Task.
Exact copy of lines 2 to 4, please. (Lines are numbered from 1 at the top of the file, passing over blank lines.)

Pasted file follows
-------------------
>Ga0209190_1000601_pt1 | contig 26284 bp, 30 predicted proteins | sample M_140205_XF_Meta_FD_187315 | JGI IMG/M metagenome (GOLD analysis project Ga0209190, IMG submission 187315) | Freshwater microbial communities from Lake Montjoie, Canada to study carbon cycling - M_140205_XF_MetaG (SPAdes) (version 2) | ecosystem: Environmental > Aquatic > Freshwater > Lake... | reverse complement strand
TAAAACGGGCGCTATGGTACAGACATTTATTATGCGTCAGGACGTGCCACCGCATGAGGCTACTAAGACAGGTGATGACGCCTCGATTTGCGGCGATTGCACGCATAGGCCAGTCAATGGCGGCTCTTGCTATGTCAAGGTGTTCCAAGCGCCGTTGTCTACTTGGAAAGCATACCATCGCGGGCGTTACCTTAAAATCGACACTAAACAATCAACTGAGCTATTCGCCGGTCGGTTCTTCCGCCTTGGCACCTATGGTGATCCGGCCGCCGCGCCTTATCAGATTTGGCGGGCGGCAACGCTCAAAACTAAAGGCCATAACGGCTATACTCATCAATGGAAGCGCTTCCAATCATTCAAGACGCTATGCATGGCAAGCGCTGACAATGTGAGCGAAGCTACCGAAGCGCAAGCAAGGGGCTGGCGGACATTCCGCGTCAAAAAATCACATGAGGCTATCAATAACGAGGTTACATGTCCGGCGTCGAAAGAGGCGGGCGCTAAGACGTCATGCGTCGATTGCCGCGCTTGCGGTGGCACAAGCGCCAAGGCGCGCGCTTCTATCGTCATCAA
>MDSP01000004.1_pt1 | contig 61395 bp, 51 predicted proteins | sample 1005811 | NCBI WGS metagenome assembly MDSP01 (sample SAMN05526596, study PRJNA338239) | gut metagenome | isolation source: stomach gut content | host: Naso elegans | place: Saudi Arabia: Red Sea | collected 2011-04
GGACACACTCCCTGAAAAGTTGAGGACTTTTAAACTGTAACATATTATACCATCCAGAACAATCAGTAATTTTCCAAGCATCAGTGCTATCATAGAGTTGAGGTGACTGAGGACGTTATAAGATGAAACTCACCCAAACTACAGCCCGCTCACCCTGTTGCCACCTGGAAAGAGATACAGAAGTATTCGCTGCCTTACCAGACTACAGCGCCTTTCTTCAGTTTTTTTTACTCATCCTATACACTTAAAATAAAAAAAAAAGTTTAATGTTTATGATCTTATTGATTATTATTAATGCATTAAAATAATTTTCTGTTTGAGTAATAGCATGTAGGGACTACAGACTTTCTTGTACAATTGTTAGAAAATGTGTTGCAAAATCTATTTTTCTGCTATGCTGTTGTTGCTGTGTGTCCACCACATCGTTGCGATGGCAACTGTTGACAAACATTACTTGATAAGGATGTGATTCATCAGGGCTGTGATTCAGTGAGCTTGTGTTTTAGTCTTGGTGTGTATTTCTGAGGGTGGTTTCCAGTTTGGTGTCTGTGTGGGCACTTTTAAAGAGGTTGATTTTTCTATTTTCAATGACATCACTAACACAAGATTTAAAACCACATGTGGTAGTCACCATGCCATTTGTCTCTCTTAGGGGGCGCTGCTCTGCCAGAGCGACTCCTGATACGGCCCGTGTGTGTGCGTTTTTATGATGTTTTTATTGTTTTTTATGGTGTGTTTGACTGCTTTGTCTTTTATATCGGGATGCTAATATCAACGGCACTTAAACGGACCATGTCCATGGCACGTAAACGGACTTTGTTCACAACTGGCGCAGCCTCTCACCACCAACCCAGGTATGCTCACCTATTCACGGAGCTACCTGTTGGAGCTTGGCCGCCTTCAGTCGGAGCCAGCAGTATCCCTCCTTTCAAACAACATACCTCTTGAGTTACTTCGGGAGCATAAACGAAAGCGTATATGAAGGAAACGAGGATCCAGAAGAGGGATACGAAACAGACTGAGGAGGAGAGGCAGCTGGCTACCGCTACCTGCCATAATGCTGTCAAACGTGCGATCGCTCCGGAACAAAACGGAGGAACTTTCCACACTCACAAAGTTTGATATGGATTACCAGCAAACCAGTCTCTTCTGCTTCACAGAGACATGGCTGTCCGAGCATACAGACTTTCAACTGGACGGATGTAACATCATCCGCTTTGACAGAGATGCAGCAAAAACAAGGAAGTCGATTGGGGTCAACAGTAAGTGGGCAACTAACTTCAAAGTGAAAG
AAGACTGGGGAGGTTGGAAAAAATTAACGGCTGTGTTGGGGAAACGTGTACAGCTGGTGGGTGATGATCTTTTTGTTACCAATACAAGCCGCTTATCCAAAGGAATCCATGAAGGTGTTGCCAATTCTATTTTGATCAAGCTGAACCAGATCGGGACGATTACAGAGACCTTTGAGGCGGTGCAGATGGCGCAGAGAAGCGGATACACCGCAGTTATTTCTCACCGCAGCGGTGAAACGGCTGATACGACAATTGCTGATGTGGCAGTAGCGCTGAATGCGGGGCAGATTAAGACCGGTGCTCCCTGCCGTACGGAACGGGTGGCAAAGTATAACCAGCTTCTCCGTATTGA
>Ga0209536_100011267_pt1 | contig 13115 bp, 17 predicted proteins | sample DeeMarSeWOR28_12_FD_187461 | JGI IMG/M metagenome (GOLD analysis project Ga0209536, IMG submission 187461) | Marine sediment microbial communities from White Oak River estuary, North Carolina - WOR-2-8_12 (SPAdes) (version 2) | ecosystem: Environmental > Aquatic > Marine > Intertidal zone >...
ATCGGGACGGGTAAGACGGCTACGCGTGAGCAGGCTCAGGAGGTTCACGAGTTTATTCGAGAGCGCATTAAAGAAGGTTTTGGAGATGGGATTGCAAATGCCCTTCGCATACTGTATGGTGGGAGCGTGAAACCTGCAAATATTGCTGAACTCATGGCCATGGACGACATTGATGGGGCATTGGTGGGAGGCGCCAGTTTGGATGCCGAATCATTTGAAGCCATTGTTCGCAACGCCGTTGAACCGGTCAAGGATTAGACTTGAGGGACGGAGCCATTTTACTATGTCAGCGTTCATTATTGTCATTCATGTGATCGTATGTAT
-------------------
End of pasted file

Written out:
TAAAACGGGCGCTATGGTACAGACATTTATTATGCGTCAGGACGTGCCACCGCATGAGGCTACTAAGACAGGTGATGACGCCTCGATTTGCGGCGATTGCACGCATAGGCCAGTCAATGGCGGCTCTTGCTATGTCAAGGTGTTCCAAGCGCCGTTGTCTACTTGGAAAGCATACCATCGCGGGCGTTACCTTAAAATCGACACTAAACAATCAACTGAGCTATTCGCCGGTCGGTTCTTCCGCCTTGGCACCTATGGTGATCCGGCCGCCGCGCCTTATCAGATTTGGCGGGCGGCAACGCTCAAAACTAAAGGCCATAACGGCTATACTCATCAATGGAAGCGCTTCCAATCATTCAAGACGCTATGCATGGCAAGCGCTGACAATGTGAGCGAAGCTACCGAAGCGCAAGCAAGGGGCTGGCGGACATTCCGCGTCAAAAAATCACATGAGGCTATCAATAACGAGGTTACATGTCCGGCGTCGAAAGAGGCGGGCGCTAAGACGTCATGCGTCGATTGCCGCGCTTGCGGTGGCACAAGCGCCAAGGCGCGCGCTTCTATCGTCATCAA
>MDSP01000004.1_pt1 | contig 61395 bp, 51 predicted proteins | sample 1005811 | NCBI WGS metagenome assembly MDSP01 (sample SAMN05526596, study PRJNA338239) | gut metagenome | isolation source: stomach gut content | host: Naso elegans | place: Saudi Arabia: Red Sea | collected 2011-04
GGACACACTCCCTGAAAAGTTGAGGACTTTTAAACTGTAACATATTATACCATCCAGAACAATCAGTAATTTTCCAAGCATCAGTGCTATCATAGAGTTGAGGTGACTGAGGACGTTATAAGATGAAACTCACCCAAACTACAGCCCGCTCACCCTGTTGCCACCTGGAAAGAGATACAGAAGTATTCGCTGCCTTACCAGACTACAGCGCCTTTCTTCAGTTTTTTTTACTCATCCTATACACTTAAAATAAAAAAAAAAGTTTAATGTTTATGATCTTATTGATTATTATTAATGCATTAAAATAATTTTCTGTTTGAGTAATAGCATGTAGGGACTACAGACTTTCTTGTACAATTGTTAGAAAATGTGTTGCAAAATCTATTTTTCTGCTATGCTGTTGTTGCTGTGTGTCCACCACATCGTTGCGATGGCAACTGTTGACAAACATTACTTGATAAGGATGTGATTCATCAGGGCTGTGATTCAGTGAGCTTGTGTTTTAGTCTTGGTGTGTATTTCTGAGGGTGGTTTCCAGTTTGGTGTCTGTGTGGGCACTTTTAAAGAGGTTGATTTTTCTATTTTCAATGACATCACTAACACAAGATTTAAAACCACATGTGGTAGTCACCATGCCATTTGTCTCTCTTAGGGGGCGCTGCTCTGCCAGAGCGACTCCTGATACGGCCCGTGTGTGTGCGTTTTTATGATGTTTTTATTGTTTTTTATGGTGTGTTTGACTGCTTTGTCTTTTATATCGGGATGCTAATATCAACGGCACTTAAACGGACCATGTCCATGGCACGTAAACGGACTTTGTTCACAACTGGCGCAGCCTCTCACCACCAACCCAGGTATGCTCACCTATTCACGGAGCTACCTGTTGGAGCTTGGCCGCCTTCAGTCGGAGCCAGCAGTATCCCTCCTTTCAAACAACATACCTCTTGAGTTACTTCGGGAGCATAAACGAAAGCGTATATGAAGGAAACGAGGATCCAGAAGAGGGATACGAAACAGACTGAGGAGGAGAGGCAGCTGGCTACCGCTACCTGCCATAATGCTGTCAAACGTGCGATCGCTCCGGAACAAAACGGAGGAACTTTCCACACTCACAAAGTTTGATATGGATTACCAGCAAACCAGTCTCTTCTGCTTCACAGAGACATGGCTGTCCGAGCATACAGACTTTCAACTGGACGGATGTAACATCATCCGCTTTGACAGAGATGCAGCAAAAACAAGGAAGTCGATTGGGGTCAACAGTAAGTGGGCAACTAACTTCAAAGTGAAAG